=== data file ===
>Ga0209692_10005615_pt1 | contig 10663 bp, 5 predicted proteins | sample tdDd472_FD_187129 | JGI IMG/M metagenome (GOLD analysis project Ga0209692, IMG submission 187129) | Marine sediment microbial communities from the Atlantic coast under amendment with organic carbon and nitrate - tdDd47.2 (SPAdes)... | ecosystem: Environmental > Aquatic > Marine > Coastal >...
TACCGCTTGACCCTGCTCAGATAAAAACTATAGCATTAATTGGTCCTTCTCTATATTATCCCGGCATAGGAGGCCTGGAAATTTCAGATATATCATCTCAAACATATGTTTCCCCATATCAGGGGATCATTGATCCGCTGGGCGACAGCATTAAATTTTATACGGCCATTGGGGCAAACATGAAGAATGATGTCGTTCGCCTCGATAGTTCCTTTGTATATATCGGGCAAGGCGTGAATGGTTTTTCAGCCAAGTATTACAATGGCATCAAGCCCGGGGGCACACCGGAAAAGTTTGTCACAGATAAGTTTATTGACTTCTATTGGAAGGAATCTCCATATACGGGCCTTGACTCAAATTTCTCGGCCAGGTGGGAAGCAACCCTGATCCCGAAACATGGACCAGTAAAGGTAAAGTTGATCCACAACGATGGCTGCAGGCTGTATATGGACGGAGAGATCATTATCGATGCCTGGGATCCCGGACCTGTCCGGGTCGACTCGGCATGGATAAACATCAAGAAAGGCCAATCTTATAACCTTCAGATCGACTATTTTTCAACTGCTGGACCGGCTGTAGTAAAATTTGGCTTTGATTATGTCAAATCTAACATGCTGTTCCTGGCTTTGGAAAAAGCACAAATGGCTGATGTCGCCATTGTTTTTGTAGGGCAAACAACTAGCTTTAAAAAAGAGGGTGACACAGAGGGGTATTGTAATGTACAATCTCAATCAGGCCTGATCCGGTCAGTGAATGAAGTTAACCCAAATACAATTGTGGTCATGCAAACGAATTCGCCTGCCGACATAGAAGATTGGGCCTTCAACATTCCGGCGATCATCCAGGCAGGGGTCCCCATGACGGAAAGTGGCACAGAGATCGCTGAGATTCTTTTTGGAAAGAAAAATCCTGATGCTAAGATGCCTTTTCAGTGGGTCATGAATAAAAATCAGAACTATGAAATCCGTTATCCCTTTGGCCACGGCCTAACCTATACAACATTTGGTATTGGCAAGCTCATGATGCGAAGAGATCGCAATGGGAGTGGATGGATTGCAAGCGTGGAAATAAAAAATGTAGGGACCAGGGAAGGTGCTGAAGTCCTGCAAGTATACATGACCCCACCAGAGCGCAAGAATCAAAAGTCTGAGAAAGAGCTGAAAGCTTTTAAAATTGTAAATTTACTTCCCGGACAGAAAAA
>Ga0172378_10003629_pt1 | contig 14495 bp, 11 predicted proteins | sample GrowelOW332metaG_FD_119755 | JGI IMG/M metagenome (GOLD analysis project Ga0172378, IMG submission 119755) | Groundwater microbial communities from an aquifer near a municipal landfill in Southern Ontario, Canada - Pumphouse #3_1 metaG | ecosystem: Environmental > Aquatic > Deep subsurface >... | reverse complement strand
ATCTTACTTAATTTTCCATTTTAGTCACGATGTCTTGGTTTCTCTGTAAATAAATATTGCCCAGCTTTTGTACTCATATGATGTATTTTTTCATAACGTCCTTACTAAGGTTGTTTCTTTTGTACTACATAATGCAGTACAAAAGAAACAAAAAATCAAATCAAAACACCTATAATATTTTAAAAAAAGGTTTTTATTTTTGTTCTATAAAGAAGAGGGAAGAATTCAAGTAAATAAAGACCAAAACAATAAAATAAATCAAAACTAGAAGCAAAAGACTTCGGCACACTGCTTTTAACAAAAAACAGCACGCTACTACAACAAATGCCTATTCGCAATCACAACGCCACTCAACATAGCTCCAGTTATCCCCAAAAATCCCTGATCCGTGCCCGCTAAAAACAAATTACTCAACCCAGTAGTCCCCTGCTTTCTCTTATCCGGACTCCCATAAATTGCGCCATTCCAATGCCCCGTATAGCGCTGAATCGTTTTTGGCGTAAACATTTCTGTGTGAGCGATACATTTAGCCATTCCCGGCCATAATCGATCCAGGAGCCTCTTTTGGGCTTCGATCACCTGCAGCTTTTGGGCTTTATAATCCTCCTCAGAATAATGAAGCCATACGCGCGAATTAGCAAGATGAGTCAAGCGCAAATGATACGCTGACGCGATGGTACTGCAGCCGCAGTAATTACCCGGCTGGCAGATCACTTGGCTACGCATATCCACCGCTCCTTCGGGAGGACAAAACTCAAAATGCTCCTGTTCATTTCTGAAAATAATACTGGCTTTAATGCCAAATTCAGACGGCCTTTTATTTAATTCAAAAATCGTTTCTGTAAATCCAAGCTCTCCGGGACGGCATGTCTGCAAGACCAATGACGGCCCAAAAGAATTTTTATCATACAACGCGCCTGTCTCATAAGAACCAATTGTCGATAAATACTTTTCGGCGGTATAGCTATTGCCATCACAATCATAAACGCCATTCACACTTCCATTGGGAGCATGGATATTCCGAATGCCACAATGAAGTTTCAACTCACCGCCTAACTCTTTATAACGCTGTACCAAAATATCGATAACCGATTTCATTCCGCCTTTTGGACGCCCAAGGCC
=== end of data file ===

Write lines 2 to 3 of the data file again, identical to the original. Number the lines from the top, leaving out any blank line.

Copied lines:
TACCGCTTGACCCTGCTCAGATAAAAACTATAGCATTAATTGGTCCTTCTCTATATTATCCCGGCATAGGAGGCCTGGAAATTTCAGATATATCATCTCAAACATATGTTTCCCCATATCAGGGGATCATTGATCCGCTGGGCGACAGCATTAAATTTTATACGGCCATTGGGGCAAACATGAAGAATGATGTCGTTCGCCTCGATAGTTCCTTTGTATATATCGGGCAAGGCGTGAATGGTTTTTCAGCCAAGTATTACAATGGCATCAAGCCCGGGGGCACACCGGAAAAGTTTGTCACAGATAAGTTTATTGACTTCTATTGGAAGGAATCTCCATATACGGGCCTTGACTCAAATTTCTCGGCCAGGTGGGAAGCAACCCTGATCCCGAAACATGGACCAGTAAAGGTAAAGTTGATCCACAACGATGGCTGCAGGCTGTATATGGACGGAGAGATCATTATCGATGCCTGGGATCCCGGACCTGTCCGGGTCGACTCGGCATGGATAAACATCAAGAAAGGCCAATCTTATAACCTTCAGATCGACTATTTTTCAACTGCTGGACCGGCTGTAGTAAAATTTGGCTTTGATTATGTCAAATCTAACATGCTGTTCCTGGCTTTGGAAAAAGCACAAATGGCTGATGTCGCCATTGTTTTTGTAGGGCAAACAACTAGCTTTAAAAAAGAGGGTGACACAGAGGGGTATTGTAATGTACAATCTCAATCAGGCCTGATCCGGTCAGTGAATGAAGTTAACCCAAATACAATTGTGGTCATGCAAACGAATTCGCCTGCCGACATAGAAGATTGGGCCTTCAACATTCCGGCGATCATCCAGGCAGGGGTCCCCATGACGGAAAGTGGCACAGAGATCGCTGAGATTCTTTTTGGAAAGAAAAATCCTGATGCTAAGATGCCTTTTCAGTGGGTCATGAATAAAAATCAGAACTATGAAATCCGTTATCCCTTTGGCCACGGCCTAACCTATACAACATTTGGTATTGGCAAGCTCATGATGCGAAGAGATCGCAATGGGAGTGGATGGATTGCAAGCGTGGAAATAAAAAATGTAGGGACCAGGGAAGGTGCTGAAGTCCTGCAAGTATACATGACCCCACCAGAGCGCAAGAATCAAAAGTCTGAGAAAGAGCTGAAAGCTTTTAAAATTGTAAATTTACTTCCCGGACAGAAAAA
>Ga0172378_10003629_pt1 | contig 14495 bp, 11 predicted proteins | sample GrowelOW332metaG_FD_119755 | JGI IMG/M metagenome (GOLD analysis project Ga0172378, IMG submission 119755) | Groundwater microbial communities from an aquifer near a municipal landfill in Southern Ontario, Canada - Pumphouse #3_1 metaG | ecosystem: Environmental > Aquatic > Deep subsurface >... | reverse complement strand